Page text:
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Learning to Work and Play Near Fire

Wildfire smoke affects tourism, and with the 2018 spring and summer seasons approaching, businesses rely on what they learned last year

If you spend enough time in the forest, especially in Glacier National Park, the woods become less of where you are and more of a friend, a familiar presence welcoming you back every time.

So when the folks at Swan Mountain Outfitters, the only outfitters offering horseback trail-ride services in Glacier Park, saw the smoke from the Sprague Fire fill the valley last August, they knew two things.

First and foremost, they knew the heartache that comes with a familiar forest burning up in flames, and secondly, they knew their business would have to scramble to make up for losing access to the trails to the Sperry Chalet.

Eventually, the fire would consume nearly 17,000 acres, burning down the historic chalet and causing nearly 2,000 trees to fall across trails.

“Last year we felt more acutely affected by the actual fire because we operated at the Lake McDonald corral,” Aubrie Lorona, vice president of finance and administration for SMO, said. “About 30 percent of our Lake McDonald business is the Sperry trip.”

Summer is the time when tourism-based businesses make hay while the sun shines and the visitors flow into Northwest Montana. But the extreme wildfire season in 2017 was a reminder that all these businesses are dependent on the whims of nature.

Last year was one of the worst for wildfires in Montana’s history, with more than a million acres scorched across the state. Tourism provides a major piece of the state’s economic pie — visitors spent $3 billion here in 2016 — and smoke from wildfires can put a damper on the season.

According to a survey conducted last fall by the Institute for Tourism and Recreation Research at the University of Montana, 78 percent of tourism businesses in Northwest Montana felt the effects of smoke and fire on their bottom line. Only 47 percent of tourism businesses across the state felt their business would increase in 2018.

Yet, despite the smoke and fire, visitation to the valley was strong, thanks largely to the popularity of Glacier Park. More than half of the tourism businesses in Glacier Country saw more visitors than in 2016, while 26 percent saw fewer and 22 percent saw the same. Many of the surveyed businesses also saw increased revenues in 2017 compared to 2016, with 34 percent experiencing more than 5 percent increases.

The smoke made people change plans, with 7.1 percent of travelers shortening their trips, 6.9 percent canceling additional trips, and 8.6 percent canceling their trips to Montana altogether.

The 2015 fire season was active, but 2016 was relatively quiet. Then came 2017, which in April showed no signs of being as dry as it would be in September. Businesses can take it year by year, but many have begun to think about what they would do if extreme summer fires were the trend, not an aberration.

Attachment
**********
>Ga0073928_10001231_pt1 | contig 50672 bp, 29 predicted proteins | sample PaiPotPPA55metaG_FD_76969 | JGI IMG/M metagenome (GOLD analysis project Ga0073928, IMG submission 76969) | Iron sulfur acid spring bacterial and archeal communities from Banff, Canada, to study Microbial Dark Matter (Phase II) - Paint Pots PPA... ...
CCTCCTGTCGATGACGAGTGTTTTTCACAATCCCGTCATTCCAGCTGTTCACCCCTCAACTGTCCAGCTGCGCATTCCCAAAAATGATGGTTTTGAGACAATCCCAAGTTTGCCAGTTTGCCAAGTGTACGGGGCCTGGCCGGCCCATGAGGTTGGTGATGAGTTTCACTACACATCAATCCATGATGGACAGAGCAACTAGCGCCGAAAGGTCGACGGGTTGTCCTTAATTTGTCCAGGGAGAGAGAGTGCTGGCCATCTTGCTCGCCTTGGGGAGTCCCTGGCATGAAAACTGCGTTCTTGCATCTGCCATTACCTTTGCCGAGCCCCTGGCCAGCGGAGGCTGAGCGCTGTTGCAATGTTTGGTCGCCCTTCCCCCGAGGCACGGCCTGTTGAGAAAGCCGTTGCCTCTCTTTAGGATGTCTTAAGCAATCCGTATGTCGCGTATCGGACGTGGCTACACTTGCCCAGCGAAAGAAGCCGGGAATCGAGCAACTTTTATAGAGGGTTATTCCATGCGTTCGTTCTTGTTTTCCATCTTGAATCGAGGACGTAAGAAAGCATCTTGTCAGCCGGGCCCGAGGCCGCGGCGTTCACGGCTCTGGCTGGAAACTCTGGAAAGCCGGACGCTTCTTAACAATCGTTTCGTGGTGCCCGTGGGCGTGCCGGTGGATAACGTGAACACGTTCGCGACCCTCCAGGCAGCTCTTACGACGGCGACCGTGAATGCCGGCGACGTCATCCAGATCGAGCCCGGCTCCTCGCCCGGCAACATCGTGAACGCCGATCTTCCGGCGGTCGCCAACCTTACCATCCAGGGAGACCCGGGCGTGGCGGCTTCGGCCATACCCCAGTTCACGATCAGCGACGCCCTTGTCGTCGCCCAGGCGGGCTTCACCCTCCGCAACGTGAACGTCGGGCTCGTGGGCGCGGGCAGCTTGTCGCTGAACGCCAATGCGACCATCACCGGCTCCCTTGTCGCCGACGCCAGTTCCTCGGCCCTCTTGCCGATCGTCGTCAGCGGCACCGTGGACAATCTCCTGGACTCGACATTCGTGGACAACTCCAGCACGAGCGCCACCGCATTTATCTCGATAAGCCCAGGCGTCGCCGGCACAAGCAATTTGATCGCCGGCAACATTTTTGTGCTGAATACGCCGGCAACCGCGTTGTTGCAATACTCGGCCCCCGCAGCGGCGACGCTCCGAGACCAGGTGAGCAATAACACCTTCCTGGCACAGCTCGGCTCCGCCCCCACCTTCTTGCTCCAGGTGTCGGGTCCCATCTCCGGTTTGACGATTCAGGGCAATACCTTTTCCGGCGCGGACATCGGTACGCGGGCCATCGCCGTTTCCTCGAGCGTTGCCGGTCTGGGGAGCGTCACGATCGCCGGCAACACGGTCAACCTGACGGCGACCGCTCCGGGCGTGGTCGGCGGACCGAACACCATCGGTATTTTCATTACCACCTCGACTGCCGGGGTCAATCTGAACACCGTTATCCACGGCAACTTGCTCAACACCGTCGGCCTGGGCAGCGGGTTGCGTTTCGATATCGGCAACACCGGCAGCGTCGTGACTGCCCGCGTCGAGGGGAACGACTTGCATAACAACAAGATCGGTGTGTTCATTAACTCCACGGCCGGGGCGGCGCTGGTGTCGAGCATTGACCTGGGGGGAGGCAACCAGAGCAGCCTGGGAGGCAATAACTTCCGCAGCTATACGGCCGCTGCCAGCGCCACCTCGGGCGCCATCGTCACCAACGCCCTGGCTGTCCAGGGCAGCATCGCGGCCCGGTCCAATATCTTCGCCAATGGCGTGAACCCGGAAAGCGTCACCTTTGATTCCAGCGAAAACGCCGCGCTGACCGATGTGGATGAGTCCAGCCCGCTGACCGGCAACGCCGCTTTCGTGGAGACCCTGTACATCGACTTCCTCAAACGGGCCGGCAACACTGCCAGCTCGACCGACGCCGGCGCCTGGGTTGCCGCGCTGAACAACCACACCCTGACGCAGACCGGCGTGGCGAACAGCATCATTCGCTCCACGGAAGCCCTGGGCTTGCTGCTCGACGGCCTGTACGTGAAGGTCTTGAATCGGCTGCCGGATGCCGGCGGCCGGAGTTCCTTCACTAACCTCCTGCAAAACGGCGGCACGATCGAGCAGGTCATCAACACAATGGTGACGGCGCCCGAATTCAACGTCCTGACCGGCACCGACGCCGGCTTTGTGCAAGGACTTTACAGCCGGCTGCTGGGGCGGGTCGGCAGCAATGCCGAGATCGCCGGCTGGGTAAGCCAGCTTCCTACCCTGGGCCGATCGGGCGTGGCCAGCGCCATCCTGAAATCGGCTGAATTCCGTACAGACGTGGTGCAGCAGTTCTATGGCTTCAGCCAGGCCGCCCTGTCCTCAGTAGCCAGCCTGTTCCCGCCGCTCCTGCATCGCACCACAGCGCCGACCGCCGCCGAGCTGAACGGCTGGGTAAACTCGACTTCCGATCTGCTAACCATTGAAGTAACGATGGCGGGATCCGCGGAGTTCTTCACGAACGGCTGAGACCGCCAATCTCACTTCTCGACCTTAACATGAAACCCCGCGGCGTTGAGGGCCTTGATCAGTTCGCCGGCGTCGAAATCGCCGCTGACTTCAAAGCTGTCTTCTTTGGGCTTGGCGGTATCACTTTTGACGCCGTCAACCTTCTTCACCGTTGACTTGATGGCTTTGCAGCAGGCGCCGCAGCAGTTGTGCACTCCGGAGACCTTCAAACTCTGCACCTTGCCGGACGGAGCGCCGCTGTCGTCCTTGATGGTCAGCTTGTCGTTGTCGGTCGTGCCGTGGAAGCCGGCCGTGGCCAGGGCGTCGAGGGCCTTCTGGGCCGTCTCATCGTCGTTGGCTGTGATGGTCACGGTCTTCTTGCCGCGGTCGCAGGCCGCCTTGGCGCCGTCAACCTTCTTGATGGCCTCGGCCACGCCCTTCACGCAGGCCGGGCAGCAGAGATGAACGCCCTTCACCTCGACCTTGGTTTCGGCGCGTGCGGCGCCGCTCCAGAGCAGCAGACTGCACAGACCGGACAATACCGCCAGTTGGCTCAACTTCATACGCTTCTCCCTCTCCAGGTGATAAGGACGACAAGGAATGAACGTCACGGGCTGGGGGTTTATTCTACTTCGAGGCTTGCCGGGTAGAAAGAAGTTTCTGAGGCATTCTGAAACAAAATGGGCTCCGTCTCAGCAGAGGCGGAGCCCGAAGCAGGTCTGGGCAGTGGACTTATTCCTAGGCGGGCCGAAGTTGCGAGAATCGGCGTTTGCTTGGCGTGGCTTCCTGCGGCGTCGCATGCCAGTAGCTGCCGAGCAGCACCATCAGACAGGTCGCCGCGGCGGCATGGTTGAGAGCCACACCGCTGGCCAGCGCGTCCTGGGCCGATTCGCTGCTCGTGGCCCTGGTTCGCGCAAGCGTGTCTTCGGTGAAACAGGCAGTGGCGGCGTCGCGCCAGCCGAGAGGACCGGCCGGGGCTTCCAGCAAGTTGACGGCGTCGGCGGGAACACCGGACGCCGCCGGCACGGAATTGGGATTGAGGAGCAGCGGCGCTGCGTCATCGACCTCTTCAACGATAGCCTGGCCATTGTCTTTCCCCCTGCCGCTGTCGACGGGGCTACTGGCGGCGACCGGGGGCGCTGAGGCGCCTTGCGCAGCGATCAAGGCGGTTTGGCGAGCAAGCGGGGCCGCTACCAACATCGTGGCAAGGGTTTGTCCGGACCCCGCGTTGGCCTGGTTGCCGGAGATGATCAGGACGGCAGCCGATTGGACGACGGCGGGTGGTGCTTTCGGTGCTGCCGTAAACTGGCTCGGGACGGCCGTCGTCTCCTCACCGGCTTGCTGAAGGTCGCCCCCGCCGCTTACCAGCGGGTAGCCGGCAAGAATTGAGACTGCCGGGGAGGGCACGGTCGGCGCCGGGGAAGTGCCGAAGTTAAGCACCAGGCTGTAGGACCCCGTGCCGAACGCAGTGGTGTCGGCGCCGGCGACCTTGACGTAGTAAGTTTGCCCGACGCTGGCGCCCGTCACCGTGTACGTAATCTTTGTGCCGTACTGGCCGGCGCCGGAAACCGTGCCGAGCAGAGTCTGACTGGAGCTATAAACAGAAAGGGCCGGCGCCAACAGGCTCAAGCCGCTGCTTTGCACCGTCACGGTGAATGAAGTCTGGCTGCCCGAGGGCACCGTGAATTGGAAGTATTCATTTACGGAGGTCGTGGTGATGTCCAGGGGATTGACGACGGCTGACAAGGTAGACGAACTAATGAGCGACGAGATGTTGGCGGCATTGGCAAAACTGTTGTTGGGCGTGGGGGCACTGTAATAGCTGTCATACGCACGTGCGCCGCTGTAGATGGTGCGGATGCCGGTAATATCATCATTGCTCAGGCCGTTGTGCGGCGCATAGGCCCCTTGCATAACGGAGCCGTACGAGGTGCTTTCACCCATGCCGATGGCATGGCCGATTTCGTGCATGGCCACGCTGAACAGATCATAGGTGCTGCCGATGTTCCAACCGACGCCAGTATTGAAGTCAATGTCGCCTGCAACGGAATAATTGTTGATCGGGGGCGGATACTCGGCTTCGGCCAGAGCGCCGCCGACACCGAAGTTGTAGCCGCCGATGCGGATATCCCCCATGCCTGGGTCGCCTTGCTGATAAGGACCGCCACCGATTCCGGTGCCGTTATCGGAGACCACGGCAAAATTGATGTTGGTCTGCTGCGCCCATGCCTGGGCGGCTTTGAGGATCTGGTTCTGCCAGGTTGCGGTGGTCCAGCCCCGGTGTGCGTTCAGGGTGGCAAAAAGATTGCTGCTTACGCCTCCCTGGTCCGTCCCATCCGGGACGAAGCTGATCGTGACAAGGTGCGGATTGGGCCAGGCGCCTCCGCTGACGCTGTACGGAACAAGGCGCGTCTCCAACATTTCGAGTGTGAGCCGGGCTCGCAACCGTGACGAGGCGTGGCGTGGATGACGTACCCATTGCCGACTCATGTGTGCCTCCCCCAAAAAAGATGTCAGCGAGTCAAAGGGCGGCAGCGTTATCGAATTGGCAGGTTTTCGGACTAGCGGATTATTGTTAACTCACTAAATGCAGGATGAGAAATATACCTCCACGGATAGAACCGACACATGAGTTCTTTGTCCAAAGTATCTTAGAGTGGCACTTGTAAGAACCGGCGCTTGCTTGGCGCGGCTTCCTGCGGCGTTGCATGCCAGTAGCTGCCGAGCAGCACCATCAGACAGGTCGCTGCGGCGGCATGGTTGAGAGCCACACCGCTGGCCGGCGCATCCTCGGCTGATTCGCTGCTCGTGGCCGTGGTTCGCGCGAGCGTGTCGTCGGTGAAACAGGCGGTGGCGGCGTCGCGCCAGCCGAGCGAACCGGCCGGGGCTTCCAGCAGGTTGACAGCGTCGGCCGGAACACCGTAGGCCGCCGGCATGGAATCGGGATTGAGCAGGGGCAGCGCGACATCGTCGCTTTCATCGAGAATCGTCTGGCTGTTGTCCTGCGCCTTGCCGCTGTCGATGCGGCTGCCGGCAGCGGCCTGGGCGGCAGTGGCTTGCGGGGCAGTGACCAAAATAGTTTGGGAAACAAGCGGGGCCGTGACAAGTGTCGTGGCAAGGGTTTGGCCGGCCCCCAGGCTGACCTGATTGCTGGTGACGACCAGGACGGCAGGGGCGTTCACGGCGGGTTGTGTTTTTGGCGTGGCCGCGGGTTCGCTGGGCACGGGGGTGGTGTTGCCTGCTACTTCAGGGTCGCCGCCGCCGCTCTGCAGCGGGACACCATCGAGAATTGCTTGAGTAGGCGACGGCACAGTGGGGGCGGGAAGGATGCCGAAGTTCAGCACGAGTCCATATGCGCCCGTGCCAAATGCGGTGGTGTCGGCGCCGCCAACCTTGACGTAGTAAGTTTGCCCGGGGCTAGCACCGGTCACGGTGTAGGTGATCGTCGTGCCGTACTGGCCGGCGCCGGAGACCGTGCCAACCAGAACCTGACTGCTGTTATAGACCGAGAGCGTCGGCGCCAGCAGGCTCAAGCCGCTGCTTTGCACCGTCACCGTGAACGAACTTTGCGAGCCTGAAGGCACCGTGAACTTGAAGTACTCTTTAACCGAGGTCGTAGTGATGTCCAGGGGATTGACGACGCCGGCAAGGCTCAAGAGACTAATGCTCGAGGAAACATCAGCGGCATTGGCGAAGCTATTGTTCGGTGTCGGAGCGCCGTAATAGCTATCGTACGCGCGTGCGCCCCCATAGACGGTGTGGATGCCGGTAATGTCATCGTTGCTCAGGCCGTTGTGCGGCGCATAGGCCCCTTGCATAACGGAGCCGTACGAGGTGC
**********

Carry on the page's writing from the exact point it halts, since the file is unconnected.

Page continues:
Mike Howe, owner and outfitter at Howe’s Fishing, said the smoke concerned him because his crews were out in it all day, but it also drove up business from people who had previously planned outdoor activities such as hiking.

“It’s a double-edged sword, because we got a lot of people who wanted to go fishing because they didn’t want to go hiking in those conditions,” Howe said. “But they’re still out in the smoke, just not doing a strenuous activity.”

Smoke obscures views regardless, and there were days the crews couldn’t see the shoreline a mile away, Howe said.

“We had quite a few of those days where we gave the people every opportunity to cancel, but they wanted to do something other than sit in their hotel room,” Howe said. “I was concerned about the health and welfare of my guys being out there 12 hours a day.”

Of over 700 trips, they only had a few cancellations, he said.

Lorona with Swan Mountain Outfitters said her crews became experts at shuttling people around to their various corrals, though they had to cancel about six trips all together.

But questions about the Sperry trails still linger; the Lake McDonald corral accounts for about 25 percent of SMO’s total business, and the Sperry trails make up 30 percent of that, she said.

They still don’t know if they’ll be able to access the trails this summer, Lorona said, which will affect how the company hires its crews.

“It really affects hiring — it doubles the crew size if we’re using those trails — and we’re probably not going to know until late June,” she said.

SMO also has a contract to pack in all the supplies for the Sperry and Granite chalets, with Sperry’s requests usually larger than those for Granite.

“That represents another chunk of business that we’re not going to have,” Lorona said.

Howe said he has taken to approaching each season hoping for the best but preparing for the worst.

“Fire is a fact of life out West now, and in an area that is tourism-based like ours, you hope it doesn’t happen for many reasons,” Howe said. “We rely on Mother Nature for many of our tourism-based industries, and every year you go in wondering what’s going to happen.”

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